Fitness experts put focus on health, rather than size or weight

Fitness experts put focus on health, rather than size or weight

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Trainer Sarah Van Sickle McClain helps members of the Knoxville Beauty Hunters throw away the images that are holding them back. Trainer Sarah Van Sickle McClain helps members of the Knoxville Beauty Hunters throw away the images that are holding them back.
Siri Khalsa-Zemel says one of the most important things you can do is to have social support group or person Siri Khalsa-Zemel says one of the most important things you can do is to have social support group or person

By TEARSA SMITH
6 News Anchor/Reporter

KNOXVILLE (WATE) - Many women struggle with the pursuit of the perfect size.

From the teen years to their twenties and even just months after having a baby, the pressure to look model-thin seems to be brought up constantly.

Magazine cover after cover, it's clear that a size two is the new size six.

For many women, it's hard to stack up to the image of slim perfection being sold everywhere as ideal.

"The expectation has been set on what the perfect female body should be. Where did that come from?" asks Siri Khalsa-Zemel who works with teens and women whom battle eating disorders at MoonPointe: Focus Treatment Centers Outpatient Program for Eating Disorders.

According to the Centers for Disease Control, the average American woman is about 5'4" and weighs 166 lbs. It makes it hard to compare to someone like supermodel Gisele Bunchen who is 5'11" and weighs 115 pounds.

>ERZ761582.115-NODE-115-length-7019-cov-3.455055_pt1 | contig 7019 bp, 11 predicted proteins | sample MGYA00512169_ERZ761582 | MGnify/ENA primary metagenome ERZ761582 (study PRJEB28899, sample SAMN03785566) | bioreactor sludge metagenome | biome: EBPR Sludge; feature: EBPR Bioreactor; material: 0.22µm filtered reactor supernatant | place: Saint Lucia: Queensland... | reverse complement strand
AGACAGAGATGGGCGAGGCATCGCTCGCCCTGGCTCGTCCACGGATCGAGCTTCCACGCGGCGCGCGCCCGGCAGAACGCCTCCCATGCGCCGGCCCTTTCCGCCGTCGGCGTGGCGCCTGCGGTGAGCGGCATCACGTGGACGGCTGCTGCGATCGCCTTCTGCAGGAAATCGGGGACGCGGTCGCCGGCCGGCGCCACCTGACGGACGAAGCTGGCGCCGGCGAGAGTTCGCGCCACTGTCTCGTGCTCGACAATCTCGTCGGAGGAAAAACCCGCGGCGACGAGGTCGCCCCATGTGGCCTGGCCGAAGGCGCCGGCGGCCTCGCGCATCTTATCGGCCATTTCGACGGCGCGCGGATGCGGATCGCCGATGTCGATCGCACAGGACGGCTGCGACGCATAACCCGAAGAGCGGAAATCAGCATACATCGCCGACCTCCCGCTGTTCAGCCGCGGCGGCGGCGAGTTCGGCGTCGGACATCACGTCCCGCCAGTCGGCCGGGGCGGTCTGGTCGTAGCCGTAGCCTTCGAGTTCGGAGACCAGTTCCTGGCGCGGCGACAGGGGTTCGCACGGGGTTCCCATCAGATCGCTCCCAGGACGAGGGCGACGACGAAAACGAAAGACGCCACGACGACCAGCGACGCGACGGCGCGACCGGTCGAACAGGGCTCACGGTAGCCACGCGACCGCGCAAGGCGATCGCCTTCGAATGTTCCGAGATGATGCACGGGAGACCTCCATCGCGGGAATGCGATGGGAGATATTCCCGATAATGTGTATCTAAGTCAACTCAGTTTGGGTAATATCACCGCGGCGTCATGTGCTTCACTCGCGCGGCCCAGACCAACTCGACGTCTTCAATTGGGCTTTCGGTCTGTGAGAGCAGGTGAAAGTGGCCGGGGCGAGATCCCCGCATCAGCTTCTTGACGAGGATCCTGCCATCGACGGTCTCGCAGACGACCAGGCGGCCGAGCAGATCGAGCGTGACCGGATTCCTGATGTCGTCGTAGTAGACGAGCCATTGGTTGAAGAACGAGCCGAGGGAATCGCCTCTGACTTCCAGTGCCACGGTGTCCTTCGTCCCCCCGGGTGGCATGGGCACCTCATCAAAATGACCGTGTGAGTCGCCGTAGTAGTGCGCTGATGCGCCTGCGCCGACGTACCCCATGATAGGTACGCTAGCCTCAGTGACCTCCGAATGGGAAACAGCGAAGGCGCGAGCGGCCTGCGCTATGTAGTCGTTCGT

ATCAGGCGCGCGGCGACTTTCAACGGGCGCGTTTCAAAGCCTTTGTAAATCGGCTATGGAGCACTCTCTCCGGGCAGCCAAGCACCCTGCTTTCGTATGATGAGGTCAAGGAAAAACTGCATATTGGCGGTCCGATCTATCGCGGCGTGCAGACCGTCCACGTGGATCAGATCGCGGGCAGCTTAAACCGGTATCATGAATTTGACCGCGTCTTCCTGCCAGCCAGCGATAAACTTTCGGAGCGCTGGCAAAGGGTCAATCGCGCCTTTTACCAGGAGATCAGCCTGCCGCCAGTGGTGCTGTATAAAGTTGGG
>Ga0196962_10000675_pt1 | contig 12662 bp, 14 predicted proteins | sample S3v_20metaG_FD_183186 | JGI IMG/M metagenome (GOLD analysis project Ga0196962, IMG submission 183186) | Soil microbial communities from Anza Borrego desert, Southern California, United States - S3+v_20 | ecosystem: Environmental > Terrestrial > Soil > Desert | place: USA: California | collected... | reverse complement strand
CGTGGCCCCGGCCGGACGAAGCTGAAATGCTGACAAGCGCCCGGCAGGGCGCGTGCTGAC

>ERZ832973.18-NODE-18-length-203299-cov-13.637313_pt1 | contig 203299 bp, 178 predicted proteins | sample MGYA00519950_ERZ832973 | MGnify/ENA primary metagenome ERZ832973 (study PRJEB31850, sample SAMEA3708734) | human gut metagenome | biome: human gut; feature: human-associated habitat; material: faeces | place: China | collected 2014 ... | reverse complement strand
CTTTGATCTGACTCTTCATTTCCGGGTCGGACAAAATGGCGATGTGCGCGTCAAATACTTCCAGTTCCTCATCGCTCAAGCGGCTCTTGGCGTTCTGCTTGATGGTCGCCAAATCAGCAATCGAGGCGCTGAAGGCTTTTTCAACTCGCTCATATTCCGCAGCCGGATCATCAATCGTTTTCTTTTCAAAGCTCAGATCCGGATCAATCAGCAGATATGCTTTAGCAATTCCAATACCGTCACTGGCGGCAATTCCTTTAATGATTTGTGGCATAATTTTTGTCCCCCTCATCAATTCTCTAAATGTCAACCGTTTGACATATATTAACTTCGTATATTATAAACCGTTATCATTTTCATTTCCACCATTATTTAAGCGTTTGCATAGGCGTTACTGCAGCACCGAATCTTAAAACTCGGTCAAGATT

Khalsa-Zemel says the pressure to measure up can be overwhelming.

"When women start to punish themselves, 'I had that piece of cake at the birthday party! Okay I can't eat anything at all tomorrow' or 'I've got to work out for two hours at the gym 'cause I was bad.' Because I was good or I was bad based on my body, we really need to get away from those messages," she said.

There is a group of women in Knoxville who are taking the quest for the perfect body and redefining beauty. They're called The Knoxville Beauty Hunters.

Trainer Sarah Van Sickle McClain helps them throw away the images that are holding them back.

"If it's not by the magazine body, a lot of the women in this group it's driven by their old body, how they used to be before they had kids," says McClain.

Angee Stichler is one of McClain's beauty hunters. She initially joined to shed a few pounds, but six months later, she has totally revamped her outlook on herself and on life.

"My self esteem? I am just a completely different person because of this group," proclaims Stichler.

She and her fellow beauty hunters are more focused on overcoming physical obstacles like rigorous workouts and sharing personal self image struggles, taking the emphasis off weight.

"I know that one day I had mentioned to her [McClain], you know I am having problems weighing myself. I'm not going down in the numbers. It's just, it's giving me a negative look at how I am going to eat the rest of the day and she was like bring me your scale! Bring me your scale!" says Stichler.

McClain often takes away the scales of the women in her group because she says it serves as a distraction of what's really important.

"I am hoping I can reach in their hearts, grab their hearts and show them what's inside of them is already beautiful that they just don't recognize," she said.

Khalsa-Zemel says one of the most important things you can do is to have social support group or person, like the Knoxville Beauty Hunters do, to get whatever feelings of pressure or inadequacies out because secrets thrive in the dark.
 
The Knoxville Beauty Hunters currently have workout groups going six days a week in the morning and evenings. All classes are free of charge and are open to any woman who wants to join.

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